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Practical Fleet Management for Multi-Plot Communities

By Wes.

:!: WIP (SM): This page's contents are a work in progress by Wes.

Practical Fleet Management for Multi-Plot Communities Thursday May 14 - 10 to 11pm - SWOC2

A discussion on running a fleet, aimed at fleet commanders, starship captains, and game masters. We will go into various issues including maintaining timelines, cross-fleet quality standards, metaplots, and more.


Shared Universal Canon

It's crucial to smooth roleplay that the shared imaginary space in each player and game master's mind be mostly the same. If one player sees a starship as a battleship-tough luxury yacht and another player thinks of it as a cramped, delicate machine that one stray bullet will destroy, you're going to run into problems when Player 1 starts spraying down bad guys with his machine gun.

Most players and Game Masters, especially in a large community, will simply not have the time or inclination to thoroughly read every in-character post for additions to the setting, so you can't rely on RP posts or transcripts alone to keep everyone's imaginations together. If you want players to know the setting, you need to have major events and setting elements documented and easily accessible (and searchable).

Get a wiki. A wiki, which is a website anyone (or selected persons) can edit. As a community leader this is probably the best things you can ever do for your roleplay. Having a well-used wiki allows for all players and game masters to be on the same page as far as the universe goes, because the universe is not only documented, but can be continually updated and added to by any game master or roleplayer. This relieves you of an enormous workload and helps build a foundation for new players to start with. Star Army uses Dokuwiki hosted on our website (for ease of backup), but any decent wiki software will do. You can host it on your server if you have one, or use another wiki site to host your game files.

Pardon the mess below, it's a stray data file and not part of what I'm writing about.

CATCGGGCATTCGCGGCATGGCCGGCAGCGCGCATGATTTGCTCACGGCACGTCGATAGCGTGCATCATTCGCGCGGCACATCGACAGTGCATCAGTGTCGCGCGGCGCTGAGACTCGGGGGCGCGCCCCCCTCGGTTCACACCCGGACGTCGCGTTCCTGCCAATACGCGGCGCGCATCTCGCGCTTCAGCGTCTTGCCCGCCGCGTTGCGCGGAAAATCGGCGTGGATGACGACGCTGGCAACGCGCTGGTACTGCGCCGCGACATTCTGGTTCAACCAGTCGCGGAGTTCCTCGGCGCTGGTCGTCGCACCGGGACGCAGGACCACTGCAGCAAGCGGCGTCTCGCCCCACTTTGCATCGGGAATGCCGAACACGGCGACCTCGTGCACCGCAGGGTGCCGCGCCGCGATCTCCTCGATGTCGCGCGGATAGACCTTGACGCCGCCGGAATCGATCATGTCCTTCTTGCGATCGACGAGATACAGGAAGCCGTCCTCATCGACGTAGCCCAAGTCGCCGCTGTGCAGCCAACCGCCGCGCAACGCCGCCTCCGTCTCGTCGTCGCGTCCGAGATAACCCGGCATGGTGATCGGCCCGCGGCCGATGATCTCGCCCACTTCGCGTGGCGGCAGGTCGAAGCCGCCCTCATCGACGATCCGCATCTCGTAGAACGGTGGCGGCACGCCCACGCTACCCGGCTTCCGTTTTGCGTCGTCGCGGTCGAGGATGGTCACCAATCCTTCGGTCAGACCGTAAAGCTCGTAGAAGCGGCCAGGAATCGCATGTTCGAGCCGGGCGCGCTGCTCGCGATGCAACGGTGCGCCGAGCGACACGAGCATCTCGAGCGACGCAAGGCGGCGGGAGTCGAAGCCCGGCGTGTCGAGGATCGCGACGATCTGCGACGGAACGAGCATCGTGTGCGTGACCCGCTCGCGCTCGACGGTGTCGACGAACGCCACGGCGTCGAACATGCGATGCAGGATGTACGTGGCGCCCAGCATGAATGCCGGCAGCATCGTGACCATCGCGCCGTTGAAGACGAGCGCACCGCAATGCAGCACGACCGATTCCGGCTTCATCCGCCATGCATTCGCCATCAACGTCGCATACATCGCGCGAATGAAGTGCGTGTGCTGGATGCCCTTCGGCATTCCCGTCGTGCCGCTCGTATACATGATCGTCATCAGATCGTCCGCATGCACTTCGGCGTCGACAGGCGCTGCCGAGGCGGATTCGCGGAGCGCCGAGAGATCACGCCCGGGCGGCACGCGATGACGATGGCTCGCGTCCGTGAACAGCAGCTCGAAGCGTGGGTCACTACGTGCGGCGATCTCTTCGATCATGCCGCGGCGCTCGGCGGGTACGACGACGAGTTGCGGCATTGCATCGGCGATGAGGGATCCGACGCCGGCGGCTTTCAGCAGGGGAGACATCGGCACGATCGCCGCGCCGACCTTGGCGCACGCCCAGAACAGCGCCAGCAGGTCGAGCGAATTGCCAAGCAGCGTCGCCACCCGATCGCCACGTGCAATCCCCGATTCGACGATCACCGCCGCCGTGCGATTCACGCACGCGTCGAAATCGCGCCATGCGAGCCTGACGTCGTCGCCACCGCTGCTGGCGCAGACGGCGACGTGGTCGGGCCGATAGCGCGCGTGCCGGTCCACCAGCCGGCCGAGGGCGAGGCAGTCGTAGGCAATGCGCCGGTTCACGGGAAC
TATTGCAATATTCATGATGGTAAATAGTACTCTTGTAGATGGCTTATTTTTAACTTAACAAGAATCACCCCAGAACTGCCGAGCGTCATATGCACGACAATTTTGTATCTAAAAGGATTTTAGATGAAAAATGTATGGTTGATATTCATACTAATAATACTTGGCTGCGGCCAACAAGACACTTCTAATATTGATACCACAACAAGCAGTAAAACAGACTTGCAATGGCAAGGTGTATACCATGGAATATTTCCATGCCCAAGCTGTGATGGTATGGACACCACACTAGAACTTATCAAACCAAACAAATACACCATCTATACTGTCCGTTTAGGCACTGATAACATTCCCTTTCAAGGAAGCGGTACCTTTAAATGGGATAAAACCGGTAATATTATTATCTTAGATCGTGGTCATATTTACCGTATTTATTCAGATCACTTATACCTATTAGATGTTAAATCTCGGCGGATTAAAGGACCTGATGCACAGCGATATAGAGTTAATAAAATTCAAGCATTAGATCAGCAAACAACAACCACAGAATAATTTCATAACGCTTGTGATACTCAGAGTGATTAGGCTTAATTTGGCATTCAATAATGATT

All roleplay moves at the speed of plot. This is inevitable because your players can’t be online all the time. In an independent plot, this is a non-issue, but in a multi-plot environment you will probably end up with two plots that are moving at different paces. Example: The Star Army light cruiser Miharu launched in YE 29 (29th Year of the Empire) on a mission to hunt down a war criminal. Because the Miharu operates through lengthy, very detailed forum posts and the game master has a very elaborate plot plan, it can take months for a single in-character day to pass. Meanwhile, you have the repair ship YSS Senbu, which hosts a joint-post plot where roleplay is conducted in chat, edited, and posted in 15-page-long chunks on the forum. Because Senbu players respond instantly during chat sessions, time moves very fast for them and they may have one or more in-character days pass in chat. Further complicating things is the site-wide in game timeline, which states that today’s date 2009 is today’s date YE 31.